Cospicua has produced many a good football player.
Throughout the long history of association football in Malta, many were the star players from Cottonera who wrote their name in gold in the annals of our national game.
Who can forget such names as Karmenu 'Balolu' Tabone and 'Garaga' Busuttil, Josie and Johnnie Fearne, Masu Hicks and, more recently, Peppi Delceppo and Freddie Delia.
One of the most popular players of the 30s and early 40s was Wenzu Mizzi, known in football circles as 'Il-Bagaga'.
Mizzi also came from Cospicua where he learnt his trade playing football within the bastions of the historical old city. Yet, surprisingly, his first club were not St George's. He started his career in season 1928-29 with Valletta Utd, probably because St George's were serving a suspension by the MFA.
Born on October 28, 1906, Mizzi was baptised in the church of the Immaculate Conception. His father, Lorenzo, died a few days after the birth of his son and his wife Felicia, nèe Pisci, decided to name her baby Lawrence after his father.
Wenzu grew with a great passion for football. He was soon noticed by the administrators of the St George's club.
The late 20s however, were not the best of years for the Cospicua club. This era was marked by serious trouble and rows with the Malta FA which led to the partial disbandment of the club.
This forced Wenzu to seek his fortune outside his town and by 1928 he was playing across the harbour for Valletta United.
A fine centre-half, he could play equally well at left-half or full-back. He was popular and his reputation was so good that he went on to play for several clubs. His best years were with Hibs and St George's.
Between 1932 and 1935 he formed part of the great Hibs side which saved Maltese football from extinction after the struggles of the 20s. His performances for the Paolites against HMS Royal Sovereign are still talked about with nostalgia in Paola.
From Hibs, Mizzi moved to Qormi St George's, before settling down with his hometown team St George's. In season 1939-40, he helped the Saints beat Sliema Wanderers in the final of the Christmas Cup.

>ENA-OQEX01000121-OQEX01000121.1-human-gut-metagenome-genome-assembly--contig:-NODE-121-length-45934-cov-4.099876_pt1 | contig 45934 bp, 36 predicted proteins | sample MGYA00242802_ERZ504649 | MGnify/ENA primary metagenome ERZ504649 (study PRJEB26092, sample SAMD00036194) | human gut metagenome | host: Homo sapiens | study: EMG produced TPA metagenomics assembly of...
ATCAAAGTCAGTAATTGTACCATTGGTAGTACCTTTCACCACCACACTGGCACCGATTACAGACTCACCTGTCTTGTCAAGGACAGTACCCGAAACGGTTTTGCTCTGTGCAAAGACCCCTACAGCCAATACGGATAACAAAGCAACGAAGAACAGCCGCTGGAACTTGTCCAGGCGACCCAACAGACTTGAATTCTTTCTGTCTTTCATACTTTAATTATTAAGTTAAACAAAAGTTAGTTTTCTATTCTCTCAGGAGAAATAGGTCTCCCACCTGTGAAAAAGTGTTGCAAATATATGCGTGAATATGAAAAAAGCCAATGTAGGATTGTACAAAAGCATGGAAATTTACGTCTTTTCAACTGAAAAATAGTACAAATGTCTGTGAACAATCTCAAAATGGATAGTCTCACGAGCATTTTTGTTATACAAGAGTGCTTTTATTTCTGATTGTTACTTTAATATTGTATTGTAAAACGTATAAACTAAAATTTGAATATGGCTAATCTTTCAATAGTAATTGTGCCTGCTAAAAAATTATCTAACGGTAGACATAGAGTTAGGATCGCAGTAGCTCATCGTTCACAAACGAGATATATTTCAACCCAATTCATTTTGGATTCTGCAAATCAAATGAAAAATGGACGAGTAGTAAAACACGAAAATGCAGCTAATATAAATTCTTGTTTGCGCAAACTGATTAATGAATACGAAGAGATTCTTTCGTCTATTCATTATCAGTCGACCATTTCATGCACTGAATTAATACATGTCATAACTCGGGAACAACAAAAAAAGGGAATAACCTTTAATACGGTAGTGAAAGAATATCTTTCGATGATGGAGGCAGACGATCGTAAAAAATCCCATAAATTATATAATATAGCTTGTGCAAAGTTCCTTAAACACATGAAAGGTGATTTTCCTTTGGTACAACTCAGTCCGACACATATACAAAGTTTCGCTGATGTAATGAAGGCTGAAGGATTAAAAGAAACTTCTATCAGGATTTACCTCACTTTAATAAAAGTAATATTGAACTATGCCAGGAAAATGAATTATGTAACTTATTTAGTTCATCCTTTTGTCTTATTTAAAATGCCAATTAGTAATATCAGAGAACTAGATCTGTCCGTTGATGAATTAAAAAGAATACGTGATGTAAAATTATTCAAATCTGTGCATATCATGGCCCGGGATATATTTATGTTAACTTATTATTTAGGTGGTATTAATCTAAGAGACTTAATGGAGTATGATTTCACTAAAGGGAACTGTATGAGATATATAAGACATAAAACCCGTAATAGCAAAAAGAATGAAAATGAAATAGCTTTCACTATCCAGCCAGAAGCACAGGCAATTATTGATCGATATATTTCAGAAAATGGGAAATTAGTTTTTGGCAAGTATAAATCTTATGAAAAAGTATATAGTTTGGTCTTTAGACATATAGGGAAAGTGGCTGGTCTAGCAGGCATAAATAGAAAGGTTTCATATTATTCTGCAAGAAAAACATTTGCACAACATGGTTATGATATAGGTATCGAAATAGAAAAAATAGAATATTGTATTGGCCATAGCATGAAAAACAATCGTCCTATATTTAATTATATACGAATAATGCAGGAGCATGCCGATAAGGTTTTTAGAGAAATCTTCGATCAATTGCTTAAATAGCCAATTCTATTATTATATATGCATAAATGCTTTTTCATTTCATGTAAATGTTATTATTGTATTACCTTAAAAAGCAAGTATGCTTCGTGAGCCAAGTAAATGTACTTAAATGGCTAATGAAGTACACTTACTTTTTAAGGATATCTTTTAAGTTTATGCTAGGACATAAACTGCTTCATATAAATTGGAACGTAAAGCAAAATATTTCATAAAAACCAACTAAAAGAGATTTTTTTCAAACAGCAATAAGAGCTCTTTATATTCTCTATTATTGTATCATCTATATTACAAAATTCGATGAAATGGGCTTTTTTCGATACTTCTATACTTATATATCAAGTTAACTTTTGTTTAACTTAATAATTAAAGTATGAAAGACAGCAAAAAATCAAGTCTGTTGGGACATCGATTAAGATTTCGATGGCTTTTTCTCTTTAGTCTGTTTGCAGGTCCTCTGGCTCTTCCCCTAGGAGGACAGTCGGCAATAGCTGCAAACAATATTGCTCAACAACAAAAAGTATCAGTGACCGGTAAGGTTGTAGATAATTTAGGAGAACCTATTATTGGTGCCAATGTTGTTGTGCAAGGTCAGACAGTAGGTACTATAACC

The war interrupted his career but at the end of hostilities, although by now well in his 30s, Mizzi rejoined St George's. He kept playing well into the 1946-47 season when he finally quit the game for good. Mizzi's career was long and varied and his total of 52 league matches was one of the biggest for a player of his era.
During the war, Mizzi's family went through some harrowing experiences. In the first air-raid on Malta, their house in Cospicua was destroyed and the family had to find another in Zabbar. It was not long however, before their second home was also bombed. This time Wenzu took his family to Balzan.
Mizzi had nine children, four of whom played competitive football. The most noted, perhaps, was Eddie who played for Balzan Youths, St George's and Malta.
Another of Mizzi's sons, Joe, also played for Balzan Youths and served on the club's committee as secretary. Emmanuel kept up the family tradition and turned out for Balzan Youths while Tarcisio figured for Balzan Youths and St George's.
Wenzu Mizzi died on July 3, 1965 leaving behind him fond memories of the golden 30s.
His epitaph was given perhaps by his friend and colleague, Turu Theobald. The famous Hibs' wizard once told me: 'There was never another one like Wenzu... he was great'.
This was a fine tribute from one great professional to another.
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